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Re: RE: st: Spurious inference from endogeneity tests


From   Austin Nichols <austinnichols@gmail.com>
To   statalist@hsphsun2.harvard.edu
Subject   Re: RE: st: Spurious inference from endogeneity tests
Date   Wed, 18 Jan 2012 10:36:55 -0500

In re
the poster's central question:
"I have to conclude from my specification tests that my coefficient
estimates from both OLS and 2SLS cannot be interpreted because 2SLS
does not succeed in resolving the endogeneity problem?"
I would answer yes.  Without better instruments, you have learned
nothing from 2SLS, including whether OLS is biased or not.  The overID
test is no good if you don't have strong instruments, since its
failure to reject the overID restrictions could be due merely to the
weakness of your excluded instruments.

On Tue, Jan 17, 2012 at 6:44 PM, Justina Fischer <JAVFischer@gmx.de> wrote:
> wow. I am deeply impressed :-)
>
> Let us hope the authors provide user-written Stata commands soon....
>
> justina
> -------- Original-Nachricht --------
>> Datum: Tue, 17 Jan 2012 18:41:27 -0500
>> Von: Cameron McIntosh <cnm100@hotmail.com>
>> An: STATA LIST <statalist@hsphsun2.harvard.edu>
>> Betreff: RE: st: Spurious inference from endogeneity tests
>
>> The following papers will also be helpful:
>> Murray, M.P. (2006). Avoiding Invalid Instruments and Coping with Weak
>> Instruments. Journal of Economic Perspectives, 20(4),
>> 111-132.http://www.eui.eu/Personal/Guiso/Courses/Econometrics/Murray_IV_jep_06.pdf
>>
>> Chao, J.C., & Swanson, N.R. (2005). Consistent estimation with a large
>> number of weak instruments. Econometrica, 73(5),
>> 1673–1692.http://gemini.econ.umd.edu/jrust/econ623/files/chao_swanson_econometrica.pdf
>>
>> Nevo, A., & Rosen, A.M. (2010). Identification with Imperfect Instruments.
>> The Review of Economics and Statistics, Accepted for publication.
>>
>> Kolesár, M., Chetty, R., Friedman, J.N., Glaeser, E.L., & Imbens, G.W.
>>  (October 2011). Identification and Inference with Many Invalid Instruments.
>> NBER Working Paper No. 17519. http://www.nber.org/papers/w17519
>>
>> Cam
>> > Date: Wed, 18 Jan 2012 00:06:34 +0100
>> > From: JAVFischer@gmx.de
>> > Subject: Re: st: Spurious inference from endogeneity tests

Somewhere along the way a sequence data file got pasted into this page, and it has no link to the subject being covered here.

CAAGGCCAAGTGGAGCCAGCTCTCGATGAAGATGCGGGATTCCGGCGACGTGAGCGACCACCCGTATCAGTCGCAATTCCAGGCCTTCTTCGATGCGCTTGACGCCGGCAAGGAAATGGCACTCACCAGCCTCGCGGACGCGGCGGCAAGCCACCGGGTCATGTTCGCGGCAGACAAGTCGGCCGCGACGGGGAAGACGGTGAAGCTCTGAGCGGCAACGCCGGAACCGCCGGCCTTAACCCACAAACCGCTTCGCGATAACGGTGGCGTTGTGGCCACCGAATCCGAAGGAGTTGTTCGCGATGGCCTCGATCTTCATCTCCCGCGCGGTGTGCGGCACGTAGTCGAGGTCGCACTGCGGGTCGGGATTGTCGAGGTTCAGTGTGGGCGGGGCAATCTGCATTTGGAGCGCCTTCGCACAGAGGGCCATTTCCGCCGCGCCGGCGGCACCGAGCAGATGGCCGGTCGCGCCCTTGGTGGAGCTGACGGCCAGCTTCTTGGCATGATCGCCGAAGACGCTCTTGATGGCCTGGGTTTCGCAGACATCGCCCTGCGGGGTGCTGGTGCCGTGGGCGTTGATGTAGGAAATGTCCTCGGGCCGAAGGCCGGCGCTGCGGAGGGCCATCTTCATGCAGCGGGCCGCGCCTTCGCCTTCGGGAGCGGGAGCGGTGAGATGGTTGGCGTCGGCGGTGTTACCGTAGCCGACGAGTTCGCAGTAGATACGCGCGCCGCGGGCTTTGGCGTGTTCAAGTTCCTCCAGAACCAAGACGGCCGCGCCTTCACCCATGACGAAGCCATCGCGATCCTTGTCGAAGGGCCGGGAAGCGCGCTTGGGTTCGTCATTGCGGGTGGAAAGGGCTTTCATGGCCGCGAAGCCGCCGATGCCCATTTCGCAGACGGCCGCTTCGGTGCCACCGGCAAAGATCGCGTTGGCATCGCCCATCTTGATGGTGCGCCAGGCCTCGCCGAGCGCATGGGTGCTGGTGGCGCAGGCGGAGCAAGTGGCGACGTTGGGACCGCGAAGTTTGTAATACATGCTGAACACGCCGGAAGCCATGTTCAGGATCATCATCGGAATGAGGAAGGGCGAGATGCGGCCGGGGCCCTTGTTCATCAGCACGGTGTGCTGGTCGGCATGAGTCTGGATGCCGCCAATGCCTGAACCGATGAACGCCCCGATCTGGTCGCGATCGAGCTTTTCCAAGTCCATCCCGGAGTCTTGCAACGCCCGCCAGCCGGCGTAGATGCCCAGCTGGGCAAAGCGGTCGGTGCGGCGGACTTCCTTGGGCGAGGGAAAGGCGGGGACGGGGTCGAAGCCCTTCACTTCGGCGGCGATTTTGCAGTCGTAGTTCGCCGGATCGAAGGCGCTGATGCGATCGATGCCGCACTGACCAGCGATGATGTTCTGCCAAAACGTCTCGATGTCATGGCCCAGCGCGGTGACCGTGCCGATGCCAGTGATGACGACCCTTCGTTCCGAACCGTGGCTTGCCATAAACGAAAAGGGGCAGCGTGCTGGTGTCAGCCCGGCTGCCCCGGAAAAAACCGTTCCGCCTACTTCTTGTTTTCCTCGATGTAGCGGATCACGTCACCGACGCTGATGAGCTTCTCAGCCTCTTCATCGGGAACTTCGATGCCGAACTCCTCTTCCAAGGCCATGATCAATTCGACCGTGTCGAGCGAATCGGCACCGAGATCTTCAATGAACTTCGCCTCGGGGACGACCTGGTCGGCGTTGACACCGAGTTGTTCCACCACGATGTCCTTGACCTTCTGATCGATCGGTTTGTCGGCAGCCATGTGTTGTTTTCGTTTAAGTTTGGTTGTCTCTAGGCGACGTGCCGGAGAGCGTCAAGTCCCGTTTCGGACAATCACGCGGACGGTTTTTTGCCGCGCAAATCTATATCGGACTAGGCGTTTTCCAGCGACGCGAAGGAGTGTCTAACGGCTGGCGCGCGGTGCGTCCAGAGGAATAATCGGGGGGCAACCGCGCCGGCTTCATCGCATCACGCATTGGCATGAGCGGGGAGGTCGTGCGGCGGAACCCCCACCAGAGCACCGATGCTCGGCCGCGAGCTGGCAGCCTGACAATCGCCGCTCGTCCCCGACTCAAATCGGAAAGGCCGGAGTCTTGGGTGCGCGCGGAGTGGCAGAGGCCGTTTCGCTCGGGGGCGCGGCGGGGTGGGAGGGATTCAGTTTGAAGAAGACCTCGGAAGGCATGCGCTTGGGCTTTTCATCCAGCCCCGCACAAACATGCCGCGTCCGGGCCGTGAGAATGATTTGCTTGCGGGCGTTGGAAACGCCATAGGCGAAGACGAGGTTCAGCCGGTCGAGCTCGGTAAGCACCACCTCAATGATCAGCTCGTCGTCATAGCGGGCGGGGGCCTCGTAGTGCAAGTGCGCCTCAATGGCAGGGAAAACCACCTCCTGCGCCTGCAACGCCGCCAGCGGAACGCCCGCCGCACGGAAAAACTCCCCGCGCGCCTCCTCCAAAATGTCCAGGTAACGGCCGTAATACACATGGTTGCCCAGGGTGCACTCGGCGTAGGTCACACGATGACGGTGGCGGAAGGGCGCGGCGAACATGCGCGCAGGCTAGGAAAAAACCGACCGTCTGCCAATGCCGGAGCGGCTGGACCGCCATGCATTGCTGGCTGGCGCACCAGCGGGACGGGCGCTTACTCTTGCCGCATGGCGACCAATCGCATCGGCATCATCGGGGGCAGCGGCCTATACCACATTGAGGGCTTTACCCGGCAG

>> > To: statalist@hsphsun2.harvard.edu
>> >
>> > Hi Andreas
>> >
>> > for judging whether instruments are weak or not I would as first step
>> look into the first stage regression results, look at the Shea R2, the F-test
>> on the instruments, the single estimates....that tells you already a lot.
>> Maybe use ivreg2.
>> >
>> > Maybe you have only one weak instrument in a set of instruments you
>> should exclude  (so the set is then strong, even though one single weak
>> instrument may bias your results)
>> >
>> > Best
>> >
>> > Justina
>> >
>> >
>> > -------- Original-Nachricht --------
>> > > Datum: Tue, 17 Jan 2012 22:12:36 +0100
>> > > Von: andreas.zweifel@uzh.ch
>> > > An: statalist@hsphsun2.harvard.edu
>> > > Betreff: st: Spurious inference from endogeneity tests
>> >
>> > > Dear Statausers,
>> > >
>> > > I am concerned with an endogeneity problem in my sample of 126 firms
>> when
>> > > investigating the relationship between managerial disclosure and cost
>> of
>> > > capital effects. After running the ivreg28 command, the Cragg-Donald
>> test
>> > > F-statistic is 2.27, which indicates that my instruments are rather
>> weak.
>> > > However, my model appears to be correctly identified, because the
>> Anderson test
>> > > statistic for the first stage equation yields a p-value lower than
>> 0.01
>> > > and the Sargan test statistic is insignificant (p-value = 0.59). Since
>> my
>> > > instruments have passed the overidentification test, I run the ivendog
>> command
>> > > which is equivalent to a Hausman test. Again, the test statistic is
>> > > insignificant (p-value = 0.48).
>> > >
>> > > If I compare OLS and 2SLS, I find that only the former yields a
>> > > significant coefficient of managerial disclosure in the model
>> regressing cost of
>> > > capital on managerial disclosure. Considering the specification tests
>> above, it
>> > > seems unlikely that 2SLS is an improvement over OLS. Thus I assume
>> that I
>> > > can take the OLS estimates for causal inference. Is this correct? If
>> yes,
>> > > the point why I should not use 2SLS is likely due to the weakness of
>> the
>> > > instruments and the small-sample bias. So I have to conclude from my
>> > > specification tests that my coefficient estimates from both OLS and
>> 2SLS cannot be
>> > > interpreted because 2SLS does not succeed in resolving the endogeneity
>> > > problem?

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